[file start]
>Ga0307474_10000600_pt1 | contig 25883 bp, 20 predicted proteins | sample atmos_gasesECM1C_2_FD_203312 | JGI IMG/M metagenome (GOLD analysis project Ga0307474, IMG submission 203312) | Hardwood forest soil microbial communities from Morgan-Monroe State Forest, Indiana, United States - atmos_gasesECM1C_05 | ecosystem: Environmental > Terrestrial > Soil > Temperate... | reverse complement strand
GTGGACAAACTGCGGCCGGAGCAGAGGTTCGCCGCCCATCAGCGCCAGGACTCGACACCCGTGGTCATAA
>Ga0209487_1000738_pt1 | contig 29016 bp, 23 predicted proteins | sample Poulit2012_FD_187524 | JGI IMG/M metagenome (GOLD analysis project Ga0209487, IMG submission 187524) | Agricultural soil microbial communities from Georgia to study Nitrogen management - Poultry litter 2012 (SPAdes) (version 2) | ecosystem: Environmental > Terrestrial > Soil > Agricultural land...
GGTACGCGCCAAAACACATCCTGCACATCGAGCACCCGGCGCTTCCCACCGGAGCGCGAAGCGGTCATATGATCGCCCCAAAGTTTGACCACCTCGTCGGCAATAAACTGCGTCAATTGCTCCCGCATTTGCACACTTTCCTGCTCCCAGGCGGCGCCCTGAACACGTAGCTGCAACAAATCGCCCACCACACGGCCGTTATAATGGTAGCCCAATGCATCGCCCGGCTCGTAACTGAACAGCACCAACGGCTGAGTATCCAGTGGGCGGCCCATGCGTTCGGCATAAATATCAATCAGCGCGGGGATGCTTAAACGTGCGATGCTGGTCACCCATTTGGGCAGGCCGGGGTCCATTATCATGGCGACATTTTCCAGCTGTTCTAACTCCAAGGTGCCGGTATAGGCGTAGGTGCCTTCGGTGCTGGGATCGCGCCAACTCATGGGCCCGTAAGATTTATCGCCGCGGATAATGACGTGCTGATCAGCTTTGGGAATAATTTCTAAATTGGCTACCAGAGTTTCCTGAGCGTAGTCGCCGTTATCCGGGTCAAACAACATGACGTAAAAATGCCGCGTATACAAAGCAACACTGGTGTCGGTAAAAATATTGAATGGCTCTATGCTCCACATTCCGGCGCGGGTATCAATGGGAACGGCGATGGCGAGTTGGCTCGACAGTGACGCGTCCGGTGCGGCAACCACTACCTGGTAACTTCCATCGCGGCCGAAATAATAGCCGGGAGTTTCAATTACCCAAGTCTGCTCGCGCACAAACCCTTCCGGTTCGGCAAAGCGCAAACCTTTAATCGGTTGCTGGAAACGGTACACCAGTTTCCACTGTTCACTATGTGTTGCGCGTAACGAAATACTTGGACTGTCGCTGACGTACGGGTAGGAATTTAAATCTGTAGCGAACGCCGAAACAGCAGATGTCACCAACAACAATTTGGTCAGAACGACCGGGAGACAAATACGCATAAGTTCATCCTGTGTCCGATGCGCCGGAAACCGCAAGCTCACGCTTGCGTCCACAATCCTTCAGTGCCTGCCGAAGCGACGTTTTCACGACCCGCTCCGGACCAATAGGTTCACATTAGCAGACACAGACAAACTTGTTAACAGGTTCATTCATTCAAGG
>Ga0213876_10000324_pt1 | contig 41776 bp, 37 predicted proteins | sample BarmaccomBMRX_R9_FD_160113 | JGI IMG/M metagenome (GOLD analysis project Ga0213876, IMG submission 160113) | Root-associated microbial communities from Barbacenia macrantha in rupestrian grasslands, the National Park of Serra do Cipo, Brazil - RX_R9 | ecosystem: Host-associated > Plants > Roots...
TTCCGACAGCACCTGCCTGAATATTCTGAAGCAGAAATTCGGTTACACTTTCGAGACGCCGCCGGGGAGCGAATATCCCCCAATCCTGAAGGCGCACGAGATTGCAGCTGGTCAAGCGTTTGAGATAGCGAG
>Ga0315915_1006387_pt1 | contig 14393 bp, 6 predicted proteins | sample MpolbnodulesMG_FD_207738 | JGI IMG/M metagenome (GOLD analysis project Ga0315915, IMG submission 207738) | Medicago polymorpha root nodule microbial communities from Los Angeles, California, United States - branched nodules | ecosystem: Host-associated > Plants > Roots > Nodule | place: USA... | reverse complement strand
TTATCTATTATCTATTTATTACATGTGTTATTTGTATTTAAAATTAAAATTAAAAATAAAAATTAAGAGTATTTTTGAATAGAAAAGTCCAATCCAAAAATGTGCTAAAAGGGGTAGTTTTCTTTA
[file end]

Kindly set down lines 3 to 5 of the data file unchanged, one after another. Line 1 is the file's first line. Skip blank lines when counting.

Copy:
>Ga0209487_1000738_pt1 | contig 29016 bp, 23 predicted proteins | sample Poulit2012_FD_187524 | JGI IMG/M metagenome (GOLD analysis project Ga0209487, IMG submission 187524) | Agricultural soil microbial communities from Georgia to study Nitrogen management - Poultry litter 2012 (SPAdes) (version 2) | ecosystem: Environmental > Terrestrial > Soil > Agricultural land...
GGTACGCGCCAAAACACATCCTGCACATCGAGCACCCGGCGCTTCCCACCGGAGCGCGAAGCGGTCATATGATCGCCCCAAAGTTTGACCACCTCGTCGGCAATAAACTGCGTCAATTGCTCCCGCATTTGCACACTTTCCTGCTCCCAGGCGGCGCCCTGAACACGTAGCTGCAACAAATCGCCCACCACACGGCCGTTATAATGGTAGCCCAATGCATCGCCCGGCTCGTAACTGAACAGCACCAACGGCTGAGTATCCAGTGGGCGGCCCATGCGTTCGGCATAAATATCAATCAGCGCGGGGATGCTTAAACGTGCGATGCTGGTCACCCATTTGGGCAGGCCGGGGTCCATTATCATGGCGACATTTTCCAGCTGTTCTAACTCCAAGGTGCCGGTATAGGCGTAGGTGCCTTCGGTGCTGGGATCGCGCCAACTCATGGGCCCGTAAGATTTATCGCCGCGGATAATGACGTGCTGATCAGCTTTGGGAATAATTTCTAAATTGGCTACCAGAGTTTCCTGAGCGTAGTCGCCGTTATCCGGGTCAAACAACATGACGTAAAAATGCCGCGTATACAAAGCAACACTGGTGTCGGTAAAAATATTGAATGGCTCTATGCTCCACATTCCGGCGCGGGTATCAATGGGAACGGCGATGGCGAGTTGGCTCGACAGTGACGCGTCCGGTGCGGCAACCACTACCTGGTAACTTCCATCGCGGCCGAAATAATAGCCGGGAGTTTCAATTACCCAAGTCTGCTCGCGCACAAACCCTTCCGGTTCGGCAAAGCGCAAACCTTTAATCGGTTGCTGGAAACGGTACACCAGTTTCCACTGTTCACTATGTGTTGCGCGTAACGAAATACTTGGACTGTCGCTGACGTACGGGTAGGAATTTAAATCTGTAGCGAACGCCGAAACAGCAGATGTCACCAACAACAATTTGGTCAGAACGACCGGGAGACAAATACGCATAAGTTCATCCTGTGTCCGATGCGCCGGAAACCGCAAGCTCACGCTTGCGTCCACAATCCTTCAGTGCCTGCCGAAGCGACGTTTTCACGACCCGCTCCGGACCAATAGGTTCACATTAGCAGACACAGACAAACTTGTTAACAGGTTCATTCATTCAAGG
>Ga0213876_10000324_pt1 | contig 41776 bp, 37 predicted proteins | sample BarmaccomBMRX_R9_FD_160113 | JGI IMG/M metagenome (GOLD analysis project Ga0213876, IMG submission 160113) | Root-associated microbial communities from Barbacenia macrantha in rupestrian grasslands, the National Park of Serra do Cipo, Brazil - RX_R9 | ecosystem: Host-associated > Plants > Roots...